As I watched George dump the newly sorted laundry onto the floor, I thought to myself, "why, WHY the adversity at every turn?!?  And from a member of my own family!  Who thinks he is helping, no less!

( I typed that, I just realized I have had those exact same thoughts about the fully grown man I am married to...who I love very much.  Hi, sweetheart!)

As I often do in these sorts of situations, I turned it into a metaphor-for-life-moment--you know, in case I ever have to give a talk in church on adversity, or patience, or long-suffering, or refined in our trials, or child rearing (of course, if people read this blog, they will know better than to ask me to speak on child rearing...).

I pondered on the whole "there must be opposition in all things" line of thinking.  Thought through "we become stronger when we have forces opposing us..."  Followed the "we must be patient in our trials" path.

Eventually, I simply thought, "I feel like I am in an "X-TREME CHALLENGE" reality TV show and George is my host."

It goes something like this:

George, with a gleaming white, Ryan Seacrest-type smile:

Sherry Cutler, you've  proven in the past that you can finish the laundry in a reasonable amount of time--and do a good job, too!  But how about when I dump the sorted laundry out onto the floor and take all of the clean, folded laundry off of the shelves and shove it back into the dirty laundry piles?!?  (Camera pans to George's now intense face) CAN YOU DO IT IN A REASONABLE AMOUNT OF TIME NOW?!?  AND STILL DO A GOOD JOB?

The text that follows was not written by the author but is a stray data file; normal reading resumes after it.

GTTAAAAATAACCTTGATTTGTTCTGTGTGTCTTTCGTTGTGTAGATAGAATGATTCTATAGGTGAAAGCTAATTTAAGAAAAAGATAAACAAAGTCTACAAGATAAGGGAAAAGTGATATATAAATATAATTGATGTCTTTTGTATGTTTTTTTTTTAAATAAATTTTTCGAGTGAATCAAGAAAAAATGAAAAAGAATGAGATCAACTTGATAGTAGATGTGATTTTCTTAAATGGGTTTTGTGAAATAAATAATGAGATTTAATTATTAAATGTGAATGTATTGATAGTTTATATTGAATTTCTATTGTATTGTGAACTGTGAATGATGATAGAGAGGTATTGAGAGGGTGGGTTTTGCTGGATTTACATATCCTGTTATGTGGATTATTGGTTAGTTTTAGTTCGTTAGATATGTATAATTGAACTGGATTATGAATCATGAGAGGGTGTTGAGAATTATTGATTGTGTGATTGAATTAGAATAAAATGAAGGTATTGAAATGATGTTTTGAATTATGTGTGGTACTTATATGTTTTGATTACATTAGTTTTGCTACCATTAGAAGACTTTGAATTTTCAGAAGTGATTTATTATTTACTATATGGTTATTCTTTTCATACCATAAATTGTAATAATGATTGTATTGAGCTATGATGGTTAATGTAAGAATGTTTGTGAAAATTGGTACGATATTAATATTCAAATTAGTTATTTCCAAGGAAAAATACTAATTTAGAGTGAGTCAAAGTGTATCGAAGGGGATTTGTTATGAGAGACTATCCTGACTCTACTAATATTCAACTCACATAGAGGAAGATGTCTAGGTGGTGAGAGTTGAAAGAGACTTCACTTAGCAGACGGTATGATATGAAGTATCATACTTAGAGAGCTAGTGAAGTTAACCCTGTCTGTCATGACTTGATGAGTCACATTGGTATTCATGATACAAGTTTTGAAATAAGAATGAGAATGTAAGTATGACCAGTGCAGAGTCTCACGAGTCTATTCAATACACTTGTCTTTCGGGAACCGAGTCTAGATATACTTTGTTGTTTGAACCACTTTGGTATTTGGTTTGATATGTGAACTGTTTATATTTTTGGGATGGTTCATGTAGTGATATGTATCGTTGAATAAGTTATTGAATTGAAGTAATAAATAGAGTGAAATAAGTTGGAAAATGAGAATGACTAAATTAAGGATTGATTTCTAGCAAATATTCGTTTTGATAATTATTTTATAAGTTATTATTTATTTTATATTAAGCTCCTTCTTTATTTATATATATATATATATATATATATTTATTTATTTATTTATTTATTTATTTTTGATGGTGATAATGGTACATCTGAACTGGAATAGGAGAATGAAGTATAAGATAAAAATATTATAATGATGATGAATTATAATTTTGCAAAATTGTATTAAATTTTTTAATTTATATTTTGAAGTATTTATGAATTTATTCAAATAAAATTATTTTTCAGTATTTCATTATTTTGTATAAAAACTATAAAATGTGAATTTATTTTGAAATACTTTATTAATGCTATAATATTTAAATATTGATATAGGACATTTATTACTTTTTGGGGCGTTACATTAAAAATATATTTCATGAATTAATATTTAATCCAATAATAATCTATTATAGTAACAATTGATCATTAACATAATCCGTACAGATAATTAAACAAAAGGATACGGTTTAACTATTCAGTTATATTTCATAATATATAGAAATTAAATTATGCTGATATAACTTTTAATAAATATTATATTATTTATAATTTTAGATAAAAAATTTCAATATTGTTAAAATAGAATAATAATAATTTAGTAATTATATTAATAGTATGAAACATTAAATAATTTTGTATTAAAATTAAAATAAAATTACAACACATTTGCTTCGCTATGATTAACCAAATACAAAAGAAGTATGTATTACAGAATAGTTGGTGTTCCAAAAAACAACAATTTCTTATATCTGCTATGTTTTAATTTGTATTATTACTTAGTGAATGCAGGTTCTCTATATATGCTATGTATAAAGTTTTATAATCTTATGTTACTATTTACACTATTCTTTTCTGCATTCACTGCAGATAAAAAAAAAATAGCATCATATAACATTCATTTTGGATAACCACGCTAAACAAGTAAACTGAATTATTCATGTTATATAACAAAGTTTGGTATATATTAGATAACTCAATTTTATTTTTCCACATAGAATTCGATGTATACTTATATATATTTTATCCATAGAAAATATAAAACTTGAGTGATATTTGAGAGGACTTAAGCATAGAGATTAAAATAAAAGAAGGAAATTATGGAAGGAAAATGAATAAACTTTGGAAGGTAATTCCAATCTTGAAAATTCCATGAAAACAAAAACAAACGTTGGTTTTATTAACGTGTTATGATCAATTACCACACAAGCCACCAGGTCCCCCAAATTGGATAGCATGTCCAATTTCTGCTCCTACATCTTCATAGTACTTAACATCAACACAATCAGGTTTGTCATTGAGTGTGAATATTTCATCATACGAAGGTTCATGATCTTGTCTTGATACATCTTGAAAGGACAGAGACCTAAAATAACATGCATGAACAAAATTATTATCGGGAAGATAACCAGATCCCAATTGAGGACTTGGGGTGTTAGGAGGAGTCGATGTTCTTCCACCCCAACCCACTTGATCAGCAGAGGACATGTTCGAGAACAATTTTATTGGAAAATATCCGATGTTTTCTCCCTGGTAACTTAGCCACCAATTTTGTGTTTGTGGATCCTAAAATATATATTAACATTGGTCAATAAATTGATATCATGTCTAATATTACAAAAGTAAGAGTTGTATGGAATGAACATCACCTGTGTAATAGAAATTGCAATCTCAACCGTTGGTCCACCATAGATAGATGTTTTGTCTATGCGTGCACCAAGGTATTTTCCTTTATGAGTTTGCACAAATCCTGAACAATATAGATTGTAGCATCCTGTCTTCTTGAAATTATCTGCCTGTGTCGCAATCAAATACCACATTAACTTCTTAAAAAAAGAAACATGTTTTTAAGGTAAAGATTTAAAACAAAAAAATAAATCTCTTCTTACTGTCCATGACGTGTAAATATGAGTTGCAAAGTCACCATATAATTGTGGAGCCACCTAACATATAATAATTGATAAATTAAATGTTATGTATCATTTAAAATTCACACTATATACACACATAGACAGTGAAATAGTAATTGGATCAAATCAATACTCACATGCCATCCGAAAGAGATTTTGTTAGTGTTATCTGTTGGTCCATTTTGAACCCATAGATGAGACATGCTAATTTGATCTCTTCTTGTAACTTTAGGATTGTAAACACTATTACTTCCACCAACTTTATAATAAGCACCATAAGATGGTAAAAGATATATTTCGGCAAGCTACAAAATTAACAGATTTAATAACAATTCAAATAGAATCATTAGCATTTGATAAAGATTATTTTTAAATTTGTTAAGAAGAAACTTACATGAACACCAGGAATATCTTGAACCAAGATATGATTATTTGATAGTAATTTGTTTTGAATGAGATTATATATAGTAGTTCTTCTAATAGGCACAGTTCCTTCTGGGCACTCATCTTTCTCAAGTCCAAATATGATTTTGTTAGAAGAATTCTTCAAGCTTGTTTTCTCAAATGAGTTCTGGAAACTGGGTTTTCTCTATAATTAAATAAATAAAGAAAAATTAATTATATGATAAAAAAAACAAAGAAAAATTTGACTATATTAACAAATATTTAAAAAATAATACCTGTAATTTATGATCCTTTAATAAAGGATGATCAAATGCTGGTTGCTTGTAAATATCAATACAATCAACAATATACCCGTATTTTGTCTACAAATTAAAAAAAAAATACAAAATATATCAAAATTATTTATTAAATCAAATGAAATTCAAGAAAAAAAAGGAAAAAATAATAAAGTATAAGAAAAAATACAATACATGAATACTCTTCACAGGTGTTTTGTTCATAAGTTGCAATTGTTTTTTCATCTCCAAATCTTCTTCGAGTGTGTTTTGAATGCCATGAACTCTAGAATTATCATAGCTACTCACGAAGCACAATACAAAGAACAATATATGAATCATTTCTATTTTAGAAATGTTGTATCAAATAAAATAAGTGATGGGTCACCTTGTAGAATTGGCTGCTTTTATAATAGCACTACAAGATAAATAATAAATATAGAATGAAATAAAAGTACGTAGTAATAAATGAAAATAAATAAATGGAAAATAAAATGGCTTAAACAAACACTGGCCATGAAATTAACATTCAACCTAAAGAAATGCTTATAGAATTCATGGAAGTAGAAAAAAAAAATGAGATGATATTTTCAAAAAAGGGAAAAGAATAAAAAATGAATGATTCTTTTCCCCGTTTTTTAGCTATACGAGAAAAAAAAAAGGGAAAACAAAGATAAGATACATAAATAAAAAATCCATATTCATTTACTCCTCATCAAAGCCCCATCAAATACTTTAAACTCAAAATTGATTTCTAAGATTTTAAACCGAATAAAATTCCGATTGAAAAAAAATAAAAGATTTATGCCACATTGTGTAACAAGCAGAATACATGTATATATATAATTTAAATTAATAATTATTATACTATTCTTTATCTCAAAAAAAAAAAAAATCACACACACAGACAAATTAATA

Me (camera coming in for a close up as I sit crying in a heap of laundry):




Sherry, you've got to get your kids to a soccer game, dance class, piano lesson and baseball game tonight.  But before that, you've got to feed everyone dinner.  In the past, you've shown that you can fix dinner, get everyone fed, and still get them all to their activities ON TIME!  This is impressive, Sherry, but how about if I put my feet on top of your feet, and wrap my arms around your legs so that everywhere you go, I go too?  HOW ABOUT THAT?  CAN YOU FIX DINNER, GET EVERYONE FED, AND GET PEOPLE TO THEIR ACTIVITIES ON TIME IF I DO THAT?

(The camera moves in to reveal George and me, BOTH crying in a tangled mess on the floor, because he got all wrapped up in my legs, tripping me and causing me to fall on top of him)


Apparently not.  Let's not try THAT one again, K?

How about:


Sherry, you've got to finish that newsletter today.  Tomorrow is the deadline, but you are almost done. A simple task, right?  Well, how about you work on that, and I play quietly with my toys, giving you a false sense of security so that when you look up and I am GONE, and nowhere inside the house, you are SHOCKED because I was just RIGHT THERE two seconds ago!

This particular challenge brings in different elements than the others because not only is it physical, as you race around trying to find me, but also mental and as you try to decipher where I have gone, and (here is the best part) emotional as you feel that sense of PANIC, wondering how far away from home I've gone!  (Hee, hee, hee!)

And though you may put on your game face, and pretend that you won't come after me, we all know you will, don't we?  Because, I am TWO, for cryin' out loud, and who in their right mind would let a two-year-old wander all over the neighborhood by himself?!?  We wouldn't want to have to bring in the authorities, now would we?

(The camera zooms out from a close-up of George's face with intent to reveal his whole body, only to find that when it gets to the spot where George's whole body is supposed to be, HE IS GONE!)

(The camera then tries to pan to me, to show my reaction, but finds that I also AM GONE!  Because I am already outside, leaping over the neighbors' fences, trying to figure out whose backyard he is in...again.)

...aaannnddd the newsletter, of course, doesn't get done.